Episode #9 What is that Stink in my Bathroom?
Come hang out in your bathroom with me as we talk about how to make your bathroom healthy and stink-free! Stephen will discuss the areas of concern and how to ensure you create a mould-free and bacteria-free bathroom for your whole family.
The transcript for the episode:
Welcome to Your Healthy House. I’m Stephen Collette. In this podcast. I explore your indoor environmental quality concerns and opportunities. We look at the facts and debunk the fiction. We will discuss examples you can relate to and the doable actions you can take in your own home or apartment. We will also look at the history of how our homes are, the way they are and the future of healthy housing for everyone. I promise to make this fun and interesting for both of us.
Episode number nine What is that stink in my bathroom?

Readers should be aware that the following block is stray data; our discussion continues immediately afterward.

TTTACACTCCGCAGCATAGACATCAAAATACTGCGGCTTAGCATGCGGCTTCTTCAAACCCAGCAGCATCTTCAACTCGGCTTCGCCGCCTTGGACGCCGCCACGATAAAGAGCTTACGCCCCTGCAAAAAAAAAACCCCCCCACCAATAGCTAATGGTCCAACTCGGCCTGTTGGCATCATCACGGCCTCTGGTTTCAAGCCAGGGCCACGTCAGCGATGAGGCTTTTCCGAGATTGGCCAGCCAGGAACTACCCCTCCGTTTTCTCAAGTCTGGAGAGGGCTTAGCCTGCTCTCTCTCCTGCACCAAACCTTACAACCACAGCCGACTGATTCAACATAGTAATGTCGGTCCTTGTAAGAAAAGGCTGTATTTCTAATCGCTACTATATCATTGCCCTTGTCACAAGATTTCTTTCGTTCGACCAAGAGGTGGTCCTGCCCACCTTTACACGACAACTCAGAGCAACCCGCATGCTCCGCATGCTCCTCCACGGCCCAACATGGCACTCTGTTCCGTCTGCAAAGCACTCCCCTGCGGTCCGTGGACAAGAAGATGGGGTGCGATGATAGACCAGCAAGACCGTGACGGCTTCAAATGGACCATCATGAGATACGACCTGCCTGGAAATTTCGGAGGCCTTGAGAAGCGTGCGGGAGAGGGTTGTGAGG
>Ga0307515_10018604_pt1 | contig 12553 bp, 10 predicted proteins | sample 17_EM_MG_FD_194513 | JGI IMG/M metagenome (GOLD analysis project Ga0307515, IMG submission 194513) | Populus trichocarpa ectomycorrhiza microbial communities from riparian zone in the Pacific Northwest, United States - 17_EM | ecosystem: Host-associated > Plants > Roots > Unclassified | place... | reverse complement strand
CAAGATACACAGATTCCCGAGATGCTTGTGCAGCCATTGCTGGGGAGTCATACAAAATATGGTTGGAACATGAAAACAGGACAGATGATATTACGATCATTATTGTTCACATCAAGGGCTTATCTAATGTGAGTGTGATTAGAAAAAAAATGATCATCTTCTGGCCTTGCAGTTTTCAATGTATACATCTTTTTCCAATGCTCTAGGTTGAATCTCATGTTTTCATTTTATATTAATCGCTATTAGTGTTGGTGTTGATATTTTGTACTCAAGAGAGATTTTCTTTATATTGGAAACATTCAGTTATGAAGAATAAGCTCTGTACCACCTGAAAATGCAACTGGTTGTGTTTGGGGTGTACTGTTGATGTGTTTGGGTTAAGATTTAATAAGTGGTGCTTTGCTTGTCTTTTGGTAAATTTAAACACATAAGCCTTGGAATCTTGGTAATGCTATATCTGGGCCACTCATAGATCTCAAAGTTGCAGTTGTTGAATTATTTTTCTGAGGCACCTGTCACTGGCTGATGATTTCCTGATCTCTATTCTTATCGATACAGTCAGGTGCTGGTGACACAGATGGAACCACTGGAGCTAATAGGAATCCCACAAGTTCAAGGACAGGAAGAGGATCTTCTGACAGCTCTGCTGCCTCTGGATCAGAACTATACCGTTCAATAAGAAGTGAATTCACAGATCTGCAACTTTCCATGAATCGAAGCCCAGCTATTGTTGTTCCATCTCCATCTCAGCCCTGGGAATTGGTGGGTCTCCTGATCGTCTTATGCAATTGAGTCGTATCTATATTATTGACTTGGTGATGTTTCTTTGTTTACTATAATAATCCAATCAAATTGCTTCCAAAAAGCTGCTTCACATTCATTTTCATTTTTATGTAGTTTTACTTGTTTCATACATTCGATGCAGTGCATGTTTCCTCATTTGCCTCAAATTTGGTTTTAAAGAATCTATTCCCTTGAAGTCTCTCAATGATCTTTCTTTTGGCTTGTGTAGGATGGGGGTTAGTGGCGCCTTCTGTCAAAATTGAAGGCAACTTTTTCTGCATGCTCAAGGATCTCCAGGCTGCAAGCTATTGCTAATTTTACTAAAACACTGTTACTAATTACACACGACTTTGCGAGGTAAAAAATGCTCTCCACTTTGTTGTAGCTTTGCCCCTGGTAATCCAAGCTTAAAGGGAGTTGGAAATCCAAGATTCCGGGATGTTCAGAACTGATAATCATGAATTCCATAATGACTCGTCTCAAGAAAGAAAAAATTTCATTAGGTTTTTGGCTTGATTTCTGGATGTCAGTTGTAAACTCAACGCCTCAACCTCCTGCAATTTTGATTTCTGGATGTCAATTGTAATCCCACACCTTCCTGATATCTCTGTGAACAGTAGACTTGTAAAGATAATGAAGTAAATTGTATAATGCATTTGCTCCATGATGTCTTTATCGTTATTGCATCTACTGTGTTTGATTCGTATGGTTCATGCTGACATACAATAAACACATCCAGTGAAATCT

So in this episode, we’re gonna walk through your bathroom together, so grab yourself a beverage. Wander up with your headphones in, lock the door behind you. Let’s have some peace and quiet and go through your bathroom and make it as healthy as possible. So first thing we want to keep in mind within the bathroom is the fact that it’s one of the two major sources of moisture generation within your house. The others, obviously the kitchen. But this is the single largest one where the occupants impact the house with the moisture generated. We shower, we bathe, we’re washing. We’re flushing toilets all that kind of stuff when we’re generating a lot of moisture. Now, if you look up in your bathroom, you should hopefully see a bathroom fan. And first and foremost, that’s the thing you really want to take a look at. So we’re gonna do a real cool science experiment here from Canada Mortgage and Housing Corporation. You’re going to rip off a piece of toilet paper, and you’re going to stand carefully on your toilet or your tub if you can. And you’re gonna put that piece of toilet paper on your running bathroom exhaust fan now, if all goes well and you haven’t slipped and fallen, which I’m glad to hear if it works well, the bathroom fan should hold that single square of toilet paper. And if it does, that means that the bathroom exhaust fan is able to remove the typical moisture generated during an average shower. This is not a teenager shower. This is a human shower. We’re not talking about 45 minutes tank draining showers. So if it’s not holding that toilet paper, it’s not exhausting effectively. So a couple things we can do to improve things first clean it. So while you’re up there, pull, they’ll pull the cap off and have a look. I can almost guarantee it’ll be sticky gulke yucky, full of dust and debris, because the dust is sticking to the moist surface because it’s drawing moist air out. So get in there. Give it a good clean. Oh, maybe you should turn the fan on first, but give it a really good clean. Once we’ve got it clean, you can see between the fan and the drywall on the ceiling. If there’s a large gap around there that’s actually pulling air from your attic or from your ceiling cavity if you’ve got a second floor above. And so, if we were to use some, uh, tape between the fan itself and the drywall, you’ll actually improve the suction because now it’s actually gonna draw more air from the bathroom than it is from the ceiling cavity, just trying not to do a terrible job of it. We don’t want to see Tuck Tape red tape or air barrier tape or anything like that sticking out from the fan cover once you put it back on while we’re looking at bathroom fans, if it is old and noisy. I do recommend you switch it out, especially if it’s not holding the toilet paper. It’s not doing the job it needs to do. I recommend thes new bathroom exhaust fans. They’re available everywhere. They have a built in humidistat so they actually can sense the humidity themselves, and you set it up during installation. There’s some little switches inside it, and what it does is it will come on automatically when the humidity gets high enough and it’ll shut off automatically when the humidity gets low enough. So what I really like about this is it removes the worst part of the equation, which is you or your family members, because if you’ve got the fan powered on, what happens is, sometimes people forget to turn it off or, more likely, people forget to turn it on. And when they walk out of the bathroom after their shower, the bathroom fan actually still needs to run because there’s still super human in there and we turn the fan off. So we’re we’ve lost the opportunity to actually extract the moisture safely and effectively, and so we get buildup of moisture, a buildup of dust, and that’s where we’re gonna get our mould. So I really like the one with the built in humidistat, if you don’t have that or you have, switch of separate from the light switch just for the fan, you could put it on a timer instead so that when you turn it on, it’s on for 20 minutes at a minimum. Longer than that would definitely help. And that way we don’t have to worry about someone coming back up later and turning it off because it’s annoying. So the bathroom fans, really your key place to manage your air moisture.